censes licenses will be issued for their sail sailing,
ing, sailing, it was learned, until they are
taken over either by commandeering
DUTCH ACCEPT DEMANDS
Amsterdam, March 16. The Asso Associated
ciated Associated Press hears on excellent au authority
thority authority that the Dutch government
has accepted the demands of the al allied
lied allied governments relating to the use
of Dutch ships in the danger zone.
-w. s. s.
COVETED OLD Mill
Evidence in Mrs. Hirsch's Trial is
Against the Two Men
Atlanta, March 16. When the
third day of the trial of Mrs. Hirsch
started today the indications were
that the case would not be concluded
today as anticipated.- The state be began
gan began the introduction of witnesses in
rebuttal, but frequent clashes between
counsel delayed the proceedings and
drew several fines from the presiding
Sheriff Bazemore, the first witness,
testified that Rosa Humphries, the
defense's witness yesterday, told him
there was a plot between her, Mr.
Hirsch and J. W. Cook to get some
of Candler's money. Asa G. Candler
Jr., on the stand next, swore than the
woman demanded money, asking for
$500,000 and the payment of her hus husband's
band's husband's debts. He said Mrs. Hirsch
called, him on the telephone several
times, asking him to call on her.
The evidence in the case of Mrs.
Margaret A. Hirsch was completed
shortly before noon today, and argu arguments
ments arguments by counsel immediately begun.
An hour and a half was alloted to
each side. It was expected the case
would go to the jury this afternoon.
Frequent tilts between opposing
counsel marked today's sessions, the
third day of the trial. Mrs. Hirsch
also showed the strain of the long
sessions. At one point during the
testimony of William Candler, young youngest
est youngest son of the mayor, she broke down
completely, crying and talking out
W. s. S. r
I NO LIVES LOST
Dublin, March 16. No lives were
lost in the collision Thursday between
a trawler and the steamer Rathmore,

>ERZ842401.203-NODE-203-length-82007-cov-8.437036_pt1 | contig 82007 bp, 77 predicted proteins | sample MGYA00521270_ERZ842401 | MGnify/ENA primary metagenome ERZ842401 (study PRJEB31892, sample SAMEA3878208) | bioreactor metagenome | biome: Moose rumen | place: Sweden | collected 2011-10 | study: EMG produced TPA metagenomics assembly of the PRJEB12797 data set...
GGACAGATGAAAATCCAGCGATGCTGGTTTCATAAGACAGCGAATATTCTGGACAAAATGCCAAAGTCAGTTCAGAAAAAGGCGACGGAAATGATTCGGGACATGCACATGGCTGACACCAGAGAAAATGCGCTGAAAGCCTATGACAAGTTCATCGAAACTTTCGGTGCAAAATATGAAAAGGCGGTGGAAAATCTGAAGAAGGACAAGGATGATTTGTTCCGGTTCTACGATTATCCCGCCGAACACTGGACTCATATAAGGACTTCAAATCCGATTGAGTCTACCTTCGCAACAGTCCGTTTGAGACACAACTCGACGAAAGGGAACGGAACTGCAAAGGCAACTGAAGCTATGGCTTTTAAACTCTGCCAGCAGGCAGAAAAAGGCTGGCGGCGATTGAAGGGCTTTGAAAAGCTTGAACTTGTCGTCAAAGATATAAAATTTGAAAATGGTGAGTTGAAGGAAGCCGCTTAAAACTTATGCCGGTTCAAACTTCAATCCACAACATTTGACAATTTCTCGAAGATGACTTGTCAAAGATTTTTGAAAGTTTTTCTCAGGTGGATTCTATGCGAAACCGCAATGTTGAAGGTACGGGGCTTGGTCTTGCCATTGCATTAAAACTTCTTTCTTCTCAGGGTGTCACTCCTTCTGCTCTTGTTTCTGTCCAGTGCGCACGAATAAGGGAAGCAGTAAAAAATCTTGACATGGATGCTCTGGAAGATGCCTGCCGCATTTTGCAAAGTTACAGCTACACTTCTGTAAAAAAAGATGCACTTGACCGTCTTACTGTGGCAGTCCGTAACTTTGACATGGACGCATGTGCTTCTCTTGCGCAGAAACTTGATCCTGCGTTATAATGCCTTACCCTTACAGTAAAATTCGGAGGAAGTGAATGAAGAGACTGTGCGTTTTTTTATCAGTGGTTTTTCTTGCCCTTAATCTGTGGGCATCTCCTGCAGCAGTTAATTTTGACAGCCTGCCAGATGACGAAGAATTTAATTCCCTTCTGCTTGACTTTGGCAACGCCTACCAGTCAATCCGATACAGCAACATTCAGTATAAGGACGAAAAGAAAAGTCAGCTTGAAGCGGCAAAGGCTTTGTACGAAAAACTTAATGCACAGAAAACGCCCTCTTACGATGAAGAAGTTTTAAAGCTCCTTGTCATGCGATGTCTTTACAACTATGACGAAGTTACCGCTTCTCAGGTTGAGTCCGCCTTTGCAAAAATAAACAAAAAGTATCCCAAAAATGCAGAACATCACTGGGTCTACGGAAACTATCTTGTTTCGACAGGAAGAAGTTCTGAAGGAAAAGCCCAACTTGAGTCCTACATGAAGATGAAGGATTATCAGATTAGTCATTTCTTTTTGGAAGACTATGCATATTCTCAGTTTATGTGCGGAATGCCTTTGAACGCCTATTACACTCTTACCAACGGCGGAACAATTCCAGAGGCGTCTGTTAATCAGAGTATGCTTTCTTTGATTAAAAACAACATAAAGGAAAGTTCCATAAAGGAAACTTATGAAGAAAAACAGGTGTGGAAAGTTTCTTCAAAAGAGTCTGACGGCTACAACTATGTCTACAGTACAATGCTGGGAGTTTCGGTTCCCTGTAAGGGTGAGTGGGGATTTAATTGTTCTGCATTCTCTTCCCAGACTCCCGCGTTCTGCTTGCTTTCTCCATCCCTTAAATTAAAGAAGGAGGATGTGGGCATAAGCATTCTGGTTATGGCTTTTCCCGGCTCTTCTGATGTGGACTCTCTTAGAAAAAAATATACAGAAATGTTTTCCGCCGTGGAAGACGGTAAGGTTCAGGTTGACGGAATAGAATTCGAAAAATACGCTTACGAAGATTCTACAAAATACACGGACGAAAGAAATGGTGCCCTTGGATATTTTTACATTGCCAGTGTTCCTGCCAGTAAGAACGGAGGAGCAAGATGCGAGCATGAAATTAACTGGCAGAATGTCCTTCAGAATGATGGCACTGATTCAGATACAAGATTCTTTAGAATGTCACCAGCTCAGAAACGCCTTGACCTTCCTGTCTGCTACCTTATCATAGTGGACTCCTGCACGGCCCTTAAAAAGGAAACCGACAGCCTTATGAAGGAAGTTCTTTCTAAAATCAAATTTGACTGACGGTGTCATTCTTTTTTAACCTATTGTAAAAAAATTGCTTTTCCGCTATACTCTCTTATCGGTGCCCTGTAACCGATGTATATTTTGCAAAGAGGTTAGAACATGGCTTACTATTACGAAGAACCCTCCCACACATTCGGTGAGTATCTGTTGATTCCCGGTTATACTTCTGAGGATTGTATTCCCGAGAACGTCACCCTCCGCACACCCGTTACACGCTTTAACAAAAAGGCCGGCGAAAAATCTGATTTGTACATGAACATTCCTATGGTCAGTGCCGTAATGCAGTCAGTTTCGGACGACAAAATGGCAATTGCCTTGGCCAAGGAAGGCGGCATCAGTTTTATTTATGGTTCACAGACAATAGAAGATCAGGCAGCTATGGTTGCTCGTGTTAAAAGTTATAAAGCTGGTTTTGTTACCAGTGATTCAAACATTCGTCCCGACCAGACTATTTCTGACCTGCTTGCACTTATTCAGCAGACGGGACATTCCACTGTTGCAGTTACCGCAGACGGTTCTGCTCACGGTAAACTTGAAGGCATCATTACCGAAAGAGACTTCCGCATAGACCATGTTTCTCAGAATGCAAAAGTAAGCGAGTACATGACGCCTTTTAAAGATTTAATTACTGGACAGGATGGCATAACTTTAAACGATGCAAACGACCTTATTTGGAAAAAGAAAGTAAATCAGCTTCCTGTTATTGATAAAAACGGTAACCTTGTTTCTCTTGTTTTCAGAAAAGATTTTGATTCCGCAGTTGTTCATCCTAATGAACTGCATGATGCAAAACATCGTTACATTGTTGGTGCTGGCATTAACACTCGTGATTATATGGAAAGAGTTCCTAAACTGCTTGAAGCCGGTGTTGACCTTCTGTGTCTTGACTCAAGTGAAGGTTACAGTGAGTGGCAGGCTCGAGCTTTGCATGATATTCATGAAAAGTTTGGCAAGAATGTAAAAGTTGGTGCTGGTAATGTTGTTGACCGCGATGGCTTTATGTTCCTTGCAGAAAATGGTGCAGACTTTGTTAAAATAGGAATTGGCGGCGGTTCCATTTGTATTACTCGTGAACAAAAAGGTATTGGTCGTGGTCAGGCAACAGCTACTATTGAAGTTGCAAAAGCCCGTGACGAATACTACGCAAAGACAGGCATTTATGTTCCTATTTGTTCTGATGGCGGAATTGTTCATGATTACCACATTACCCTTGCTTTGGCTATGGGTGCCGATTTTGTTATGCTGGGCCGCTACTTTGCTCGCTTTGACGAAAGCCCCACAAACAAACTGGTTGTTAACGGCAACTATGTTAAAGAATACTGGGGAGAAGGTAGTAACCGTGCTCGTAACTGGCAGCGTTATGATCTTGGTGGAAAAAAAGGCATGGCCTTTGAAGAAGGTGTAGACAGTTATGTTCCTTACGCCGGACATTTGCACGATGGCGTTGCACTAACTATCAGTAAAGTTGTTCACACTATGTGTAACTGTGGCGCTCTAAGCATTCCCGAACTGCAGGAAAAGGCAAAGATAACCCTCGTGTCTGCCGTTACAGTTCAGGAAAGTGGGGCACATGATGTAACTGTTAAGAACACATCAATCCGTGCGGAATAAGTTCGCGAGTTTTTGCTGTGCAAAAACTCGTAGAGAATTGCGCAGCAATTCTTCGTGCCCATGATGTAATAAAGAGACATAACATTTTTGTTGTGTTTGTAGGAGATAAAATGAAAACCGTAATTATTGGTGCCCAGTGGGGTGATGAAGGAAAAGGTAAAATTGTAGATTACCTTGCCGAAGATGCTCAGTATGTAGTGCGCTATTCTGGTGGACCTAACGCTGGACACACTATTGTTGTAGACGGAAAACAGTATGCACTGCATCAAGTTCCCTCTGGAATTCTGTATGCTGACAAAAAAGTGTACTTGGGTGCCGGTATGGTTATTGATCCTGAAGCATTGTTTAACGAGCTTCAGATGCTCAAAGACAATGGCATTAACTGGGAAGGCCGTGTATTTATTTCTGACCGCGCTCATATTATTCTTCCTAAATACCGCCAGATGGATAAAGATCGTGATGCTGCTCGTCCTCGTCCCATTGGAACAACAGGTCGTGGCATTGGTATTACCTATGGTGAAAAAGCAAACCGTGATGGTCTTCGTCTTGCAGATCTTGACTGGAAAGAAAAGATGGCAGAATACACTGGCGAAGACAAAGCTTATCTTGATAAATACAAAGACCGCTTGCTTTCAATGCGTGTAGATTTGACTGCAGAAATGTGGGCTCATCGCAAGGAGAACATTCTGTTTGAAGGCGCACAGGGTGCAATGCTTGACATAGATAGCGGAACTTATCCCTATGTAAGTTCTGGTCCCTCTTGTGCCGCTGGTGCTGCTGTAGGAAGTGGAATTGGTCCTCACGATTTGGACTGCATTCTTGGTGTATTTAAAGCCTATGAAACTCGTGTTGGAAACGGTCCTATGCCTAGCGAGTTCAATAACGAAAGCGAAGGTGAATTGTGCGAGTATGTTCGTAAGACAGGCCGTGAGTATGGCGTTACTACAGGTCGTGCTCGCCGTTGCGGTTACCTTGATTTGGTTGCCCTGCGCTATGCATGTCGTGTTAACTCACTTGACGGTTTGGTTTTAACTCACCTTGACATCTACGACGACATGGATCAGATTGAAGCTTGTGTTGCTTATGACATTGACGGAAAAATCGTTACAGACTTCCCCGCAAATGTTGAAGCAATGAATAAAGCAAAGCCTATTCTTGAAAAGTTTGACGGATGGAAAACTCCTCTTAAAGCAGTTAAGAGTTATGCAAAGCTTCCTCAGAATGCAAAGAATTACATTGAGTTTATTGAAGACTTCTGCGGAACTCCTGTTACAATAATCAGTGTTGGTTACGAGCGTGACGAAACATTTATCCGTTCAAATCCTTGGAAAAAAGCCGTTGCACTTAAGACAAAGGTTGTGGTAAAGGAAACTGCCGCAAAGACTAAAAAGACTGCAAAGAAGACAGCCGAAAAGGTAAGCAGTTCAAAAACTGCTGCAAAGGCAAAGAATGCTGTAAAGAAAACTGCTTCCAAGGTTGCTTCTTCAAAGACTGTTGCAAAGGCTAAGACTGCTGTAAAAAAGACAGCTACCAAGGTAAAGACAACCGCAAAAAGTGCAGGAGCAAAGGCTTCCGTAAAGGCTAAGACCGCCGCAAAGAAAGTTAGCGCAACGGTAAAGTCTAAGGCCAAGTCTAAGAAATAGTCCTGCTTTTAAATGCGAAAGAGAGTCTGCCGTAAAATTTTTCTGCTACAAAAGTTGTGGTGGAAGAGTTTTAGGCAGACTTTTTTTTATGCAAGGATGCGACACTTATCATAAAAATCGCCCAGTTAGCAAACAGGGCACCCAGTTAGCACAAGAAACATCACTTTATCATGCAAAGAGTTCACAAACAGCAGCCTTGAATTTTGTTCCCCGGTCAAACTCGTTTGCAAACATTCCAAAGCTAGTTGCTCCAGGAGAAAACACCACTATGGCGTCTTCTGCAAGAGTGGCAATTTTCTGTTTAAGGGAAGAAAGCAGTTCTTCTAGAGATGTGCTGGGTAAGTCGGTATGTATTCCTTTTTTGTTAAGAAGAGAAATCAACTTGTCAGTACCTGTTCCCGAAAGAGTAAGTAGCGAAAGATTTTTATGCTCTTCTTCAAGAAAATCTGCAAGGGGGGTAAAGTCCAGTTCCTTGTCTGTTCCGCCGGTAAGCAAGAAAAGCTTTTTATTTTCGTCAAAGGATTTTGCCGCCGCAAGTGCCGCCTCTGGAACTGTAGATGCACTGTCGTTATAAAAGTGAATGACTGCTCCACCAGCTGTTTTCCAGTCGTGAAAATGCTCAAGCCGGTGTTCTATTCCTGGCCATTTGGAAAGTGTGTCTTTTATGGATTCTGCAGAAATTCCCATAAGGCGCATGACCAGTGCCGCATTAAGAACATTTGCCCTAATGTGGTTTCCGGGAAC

according to owners of the vessel.
w. s. s.
Mr. Wilbur Counts is here from
Macon on a brief visit.
W. s. s.
The Ocala high school baseball
team lost to Gainesville yesterday by
18 to 3. Better luck, next time, boys.
W. s. s.
A postal card from our patriotic
boy friend, George Wenzel, formerly
with Company A,- announces that he
is "over there."
W. fi. s.
Miss Isabel Mays of the high school
is practically helping the govern government
ment government by planting 25 acres of her
Madison county farm to castor beans.
vp. a. &
Private George Williams, whose
furlough was extended, after a week's
visit to his wife, mother and sister
here, left this morning for Camp
-W. S. S.
"The Courage of the Common Commonplace,"
place," Commonplace," at the Temple last night was
not only a good picture, but taught a
fine lesson. The picture tonight is
"The Silent Lady," in which little
Zoe Rae is the star.
vr. s. s.
The pretty and patriotic young lady
teachers of the Ocala schools finished
yesterday helping the government by
filling out the questionnaires for the
county. They gave their services
withoutpay and they are a busy lot
of girls with their own work, too.
W. S. S.
We charge storage batteries. Will Williams
iams Williams & Fox, Auto Service Station. 16t
w. s. s.
Do you read the want ads 7
Star ads. are business accelerators.
RIGHT TO ACT
Subjects of that Nation Being Mur Murdered
dered Murdered by the Score
London, March 16. The Maximal Maximalists
ists Maximalists in Siberia have murdered 150
Japanese in the Amur province, ac according
cording according to a report printed in the
Hochi Shimbun, a newspaper, apd
forwarded by Reuters, Limited.
-W. S. S.-
SEIZURE OE SHIPS
Belonging to Sweden by Germans
Reported in Dispatch from
London, Mch. 16. A large number
of Swedish trawlers and one of the
largest Gothenburg steamers, have
been captured by German submarines
off Skaw, the northern extremity of
Jutland, and forced to go to Germany,
according to reports printed in the
Gothenburg Shipping Gazette and
forwarded from Copenhagen by the
W. s. s.
SPEAKERS AT THE
The speakers who will address the
patriotic rally at the Methodist
church Wednesday evening at 7:30
o'clock will be Rev. Dr. Chas. S. Mc Mc-Farland
Farland Mc-Farland of New York, and Dr. C. E.
Vinvent, formerly of Washington, D.
C. It has been learned that Mr.. Glenn
Frank will not be able to be present, I
as first announced. Dr. McFarland is